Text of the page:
Postcard Talk

It has become my habit to place recently received postcards on bookshelves, lean against few thin books, or fat volumes of encyclopedias, so I would have more opportunity to meet them eye to eye before I forget. I stick them with magnets on stainless steel bookshelf support stands, that way they’d become more outstanding to call on my gaze, that way I can endlessly consume them before resting them along with others inside pocket folders. As of time of this writing, conveniently turning my head to the right, the four sugar cane stems postcard sent from Glenn a month ago is still standing. I was overrun with Joy upon receiving this unexpected gift. I emailed back to thank him for the Bamboo postcard. But Glenn gently replied, “Actually the image is not Bamboo but Sugar Cane, perhaps flutes made from them would play even sweeter music!”. The fact that many of our friends collect and enjoy postcards has grown in me a desire to organize an amateur deltiologist bash, or more realistically, a small party for postcard lovers.

The B&B booking journal was marked with big X and “COVID-19” since the second week of March, so to receive the Sugar Cane postcard was really something rejuvenating. Incredibly, another postcard arrived shortly after, from London. The postcard considered lost and gone now appearing before our eyes! The story was that Iris and I visited London in mid-January and we mailed out a bunch of postcards to friends. Some did reach their hands but the one I addressed to Ka-sing never showed up. The miracle that it arrived late than never gave us some hope of retrieving the postcard we sent from Barcelona. It was two years ago in 2018. Is postal service that bad in Spain? Who would've stolen these brief, largely gone-out-of-favour picture/text paper cards? Well we came up with a couple of good answers - either we threw the postcard in a fake letter box - a hoax, or we’d mistakenly joined an artist project. Our Spain postcard was perhaps now safely kept in some Barcelonian artist's collection.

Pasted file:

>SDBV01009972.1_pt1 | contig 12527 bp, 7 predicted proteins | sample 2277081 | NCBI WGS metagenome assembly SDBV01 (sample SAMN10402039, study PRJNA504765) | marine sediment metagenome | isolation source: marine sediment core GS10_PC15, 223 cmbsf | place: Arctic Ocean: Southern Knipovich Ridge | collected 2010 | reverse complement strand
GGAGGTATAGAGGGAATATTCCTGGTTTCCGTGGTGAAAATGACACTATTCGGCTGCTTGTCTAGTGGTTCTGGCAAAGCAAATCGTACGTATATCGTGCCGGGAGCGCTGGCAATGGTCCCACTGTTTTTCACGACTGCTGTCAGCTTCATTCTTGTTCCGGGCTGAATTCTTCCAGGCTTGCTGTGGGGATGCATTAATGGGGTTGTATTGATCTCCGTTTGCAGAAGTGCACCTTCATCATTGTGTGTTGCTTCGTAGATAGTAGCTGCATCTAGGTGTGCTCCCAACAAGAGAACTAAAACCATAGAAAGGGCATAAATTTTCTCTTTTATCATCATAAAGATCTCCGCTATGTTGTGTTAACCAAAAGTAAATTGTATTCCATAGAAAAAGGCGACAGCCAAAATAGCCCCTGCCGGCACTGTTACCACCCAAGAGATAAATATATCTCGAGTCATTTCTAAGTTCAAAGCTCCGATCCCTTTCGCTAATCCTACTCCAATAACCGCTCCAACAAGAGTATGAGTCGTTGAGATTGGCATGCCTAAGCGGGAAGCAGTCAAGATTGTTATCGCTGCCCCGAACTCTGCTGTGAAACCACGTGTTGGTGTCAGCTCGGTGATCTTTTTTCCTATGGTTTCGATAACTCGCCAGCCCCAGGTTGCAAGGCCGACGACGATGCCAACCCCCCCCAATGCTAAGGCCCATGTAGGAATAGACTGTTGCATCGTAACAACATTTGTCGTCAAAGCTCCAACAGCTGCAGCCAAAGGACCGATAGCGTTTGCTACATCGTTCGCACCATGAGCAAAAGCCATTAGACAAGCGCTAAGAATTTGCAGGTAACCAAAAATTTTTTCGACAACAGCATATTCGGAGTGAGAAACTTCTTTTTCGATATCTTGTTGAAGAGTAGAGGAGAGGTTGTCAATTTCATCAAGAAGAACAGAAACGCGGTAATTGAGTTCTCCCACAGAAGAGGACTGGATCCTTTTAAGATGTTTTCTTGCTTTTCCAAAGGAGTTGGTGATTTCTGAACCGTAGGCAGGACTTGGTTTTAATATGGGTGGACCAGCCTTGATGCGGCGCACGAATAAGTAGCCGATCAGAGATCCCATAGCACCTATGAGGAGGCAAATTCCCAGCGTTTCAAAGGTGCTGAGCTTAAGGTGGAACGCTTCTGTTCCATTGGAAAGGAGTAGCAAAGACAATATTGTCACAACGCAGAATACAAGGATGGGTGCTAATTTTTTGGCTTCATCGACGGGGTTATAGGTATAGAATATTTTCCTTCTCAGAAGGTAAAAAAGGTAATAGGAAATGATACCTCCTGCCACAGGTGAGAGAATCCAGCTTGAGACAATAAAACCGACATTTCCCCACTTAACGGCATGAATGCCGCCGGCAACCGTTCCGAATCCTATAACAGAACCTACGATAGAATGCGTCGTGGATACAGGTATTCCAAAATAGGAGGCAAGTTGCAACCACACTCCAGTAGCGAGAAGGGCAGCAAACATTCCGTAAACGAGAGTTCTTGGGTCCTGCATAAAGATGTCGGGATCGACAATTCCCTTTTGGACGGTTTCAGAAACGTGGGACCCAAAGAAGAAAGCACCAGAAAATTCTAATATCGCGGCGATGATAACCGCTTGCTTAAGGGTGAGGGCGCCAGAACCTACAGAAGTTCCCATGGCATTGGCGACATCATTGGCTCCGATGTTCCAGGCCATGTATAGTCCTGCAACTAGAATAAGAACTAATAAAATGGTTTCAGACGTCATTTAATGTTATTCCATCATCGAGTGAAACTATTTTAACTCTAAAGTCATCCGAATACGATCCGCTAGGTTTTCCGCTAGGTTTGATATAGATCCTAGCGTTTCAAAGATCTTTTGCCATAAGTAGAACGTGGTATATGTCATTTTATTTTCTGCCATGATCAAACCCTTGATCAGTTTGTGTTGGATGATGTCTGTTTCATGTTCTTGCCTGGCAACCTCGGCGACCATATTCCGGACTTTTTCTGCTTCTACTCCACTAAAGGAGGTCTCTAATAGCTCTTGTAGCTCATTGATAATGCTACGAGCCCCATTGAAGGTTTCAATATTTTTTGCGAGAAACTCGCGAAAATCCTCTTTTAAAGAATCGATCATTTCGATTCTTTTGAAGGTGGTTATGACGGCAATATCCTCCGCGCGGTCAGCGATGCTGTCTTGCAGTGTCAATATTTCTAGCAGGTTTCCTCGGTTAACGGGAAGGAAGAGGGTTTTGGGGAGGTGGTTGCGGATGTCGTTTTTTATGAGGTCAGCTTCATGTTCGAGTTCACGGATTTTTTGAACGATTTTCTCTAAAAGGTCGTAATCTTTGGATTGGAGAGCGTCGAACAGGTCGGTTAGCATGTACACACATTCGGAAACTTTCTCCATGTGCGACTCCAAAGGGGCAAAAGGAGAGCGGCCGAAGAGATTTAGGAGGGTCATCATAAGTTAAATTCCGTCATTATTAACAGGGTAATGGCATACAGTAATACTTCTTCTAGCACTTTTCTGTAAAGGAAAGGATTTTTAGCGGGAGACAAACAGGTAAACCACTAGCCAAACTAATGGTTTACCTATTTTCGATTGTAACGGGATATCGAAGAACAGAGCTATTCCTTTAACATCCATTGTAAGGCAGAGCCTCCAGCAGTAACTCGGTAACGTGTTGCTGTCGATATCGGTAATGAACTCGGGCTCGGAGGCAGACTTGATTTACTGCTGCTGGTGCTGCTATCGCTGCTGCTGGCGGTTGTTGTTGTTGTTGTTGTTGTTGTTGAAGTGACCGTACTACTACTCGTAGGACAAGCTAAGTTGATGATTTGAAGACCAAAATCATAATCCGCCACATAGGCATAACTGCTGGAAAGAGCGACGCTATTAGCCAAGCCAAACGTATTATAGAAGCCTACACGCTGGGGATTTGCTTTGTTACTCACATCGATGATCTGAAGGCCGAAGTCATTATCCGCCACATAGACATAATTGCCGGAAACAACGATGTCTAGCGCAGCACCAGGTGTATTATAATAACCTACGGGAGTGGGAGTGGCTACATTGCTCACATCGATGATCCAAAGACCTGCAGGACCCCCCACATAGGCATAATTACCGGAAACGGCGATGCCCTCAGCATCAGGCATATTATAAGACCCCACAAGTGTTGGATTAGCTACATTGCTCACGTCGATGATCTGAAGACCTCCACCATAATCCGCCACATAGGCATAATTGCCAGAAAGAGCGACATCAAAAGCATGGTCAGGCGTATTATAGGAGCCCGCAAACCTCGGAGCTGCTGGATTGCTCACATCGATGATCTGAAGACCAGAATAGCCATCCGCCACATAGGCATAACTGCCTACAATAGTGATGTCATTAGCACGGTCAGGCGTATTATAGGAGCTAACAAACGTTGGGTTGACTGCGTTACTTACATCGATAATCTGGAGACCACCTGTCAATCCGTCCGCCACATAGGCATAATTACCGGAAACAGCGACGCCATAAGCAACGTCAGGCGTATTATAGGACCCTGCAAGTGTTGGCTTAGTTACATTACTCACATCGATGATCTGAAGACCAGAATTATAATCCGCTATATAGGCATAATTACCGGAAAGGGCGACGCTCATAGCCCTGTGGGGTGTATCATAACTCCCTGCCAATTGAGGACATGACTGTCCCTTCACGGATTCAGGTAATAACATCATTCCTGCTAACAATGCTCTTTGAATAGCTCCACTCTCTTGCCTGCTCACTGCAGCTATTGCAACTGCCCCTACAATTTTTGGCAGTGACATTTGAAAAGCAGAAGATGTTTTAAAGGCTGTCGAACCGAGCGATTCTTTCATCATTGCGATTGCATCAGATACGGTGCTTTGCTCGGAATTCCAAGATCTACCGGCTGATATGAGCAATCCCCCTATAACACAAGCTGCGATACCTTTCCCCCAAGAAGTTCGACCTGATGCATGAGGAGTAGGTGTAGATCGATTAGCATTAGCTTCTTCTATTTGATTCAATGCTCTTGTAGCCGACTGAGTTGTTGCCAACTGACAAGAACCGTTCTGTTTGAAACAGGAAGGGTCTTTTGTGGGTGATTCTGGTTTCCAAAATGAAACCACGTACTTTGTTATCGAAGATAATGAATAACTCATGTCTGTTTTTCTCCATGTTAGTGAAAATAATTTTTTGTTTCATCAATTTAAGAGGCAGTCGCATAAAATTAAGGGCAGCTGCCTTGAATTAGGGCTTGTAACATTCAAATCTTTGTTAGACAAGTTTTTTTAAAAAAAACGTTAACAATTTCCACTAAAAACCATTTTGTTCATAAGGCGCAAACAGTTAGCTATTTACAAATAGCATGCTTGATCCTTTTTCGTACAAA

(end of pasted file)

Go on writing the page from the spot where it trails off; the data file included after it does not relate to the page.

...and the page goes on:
Going back to the London postcard - an V&A production, it featured an image from Tim Walker’s Wonderful Things exhibition. Shot against limbo background, an astronaut like three-dimensional transparent helmet capsulized a woman's head. The "mask" was cut vertically into many sections, each printed a woman’s face on transparent organza layers, like multiple frames in a film. It was actually a photograph of the famous model Karen Elson Tim Walker shot for Vogue Italia. The mask was by Dutch designer Iris Van Herpen, called Dazed, the white costume by Louis Vuitton. The whole image was simply captivating. We decided to send it back to Ka-sing, who was at that time in Toronto taking care of the B&B. Iris, in her quick hand swiftly scribbled down Tower Bridge on the back, with super size Suki sitting on the pedestrian walkways between the two towers. It was all about holiday and our hearts were light, lit with “2020 London”. On the limited background she jammed in London Eye and Gherkins. One of the reasons I wanted to mail back this postcard was for the Tate stamp. We were lucky to be back home before the virus outbreak, and the lightness of London has become unbearably heavy after we left.

I am tempted to go on mentioning another postcard Iris sent me from Chicago in 2018. She was on a short trip there with a friend. I asked her to send me a postcard, if she had time. I got her postcard punctually a few days after she came back. On it an oil painting by Doris Lee titled “Thanksgiving” painted around 1935. The painting, done in a naive folksy style, offered a warm scene of women preparing a Thanksgiving feast, which would have had great appeal to the country still steep in Depression. It did win the prestigious Logan Purchase Prize. Yet Josephine Logan, the donor of the prize openly discredited the work. This controversy only made Lee more famous, and the painting became an iconic image of the American holiday. Following a North American tradition we do make dinner a more sumptuous meal for our Thanksgiving day, which is held on the second Monday of October. Did Iris miss the warmth of home cooking when she spotted this postcard? The Thanksgiving painting is in the collection of Art Institute of Chicago, where Iris briefly visited. On the back of the postcard, she scribbled a city view of tall buildings, most notably Willis Tower. It used to be called Sears Tower when Ka-sing and I visited many years ago. Yes, the Windy City still rings a bell. We went up the Tower on a foggy day and couldn’t collect any city view. Here, Suki was also there occupying a space in the sky, sitting on top of a marquee sign “Chicago”, powered all around by warm LEDs. He’s the lucky one. He travels everywhere with Iris, in her sketches, inside her tote bag as a cardboard cat.

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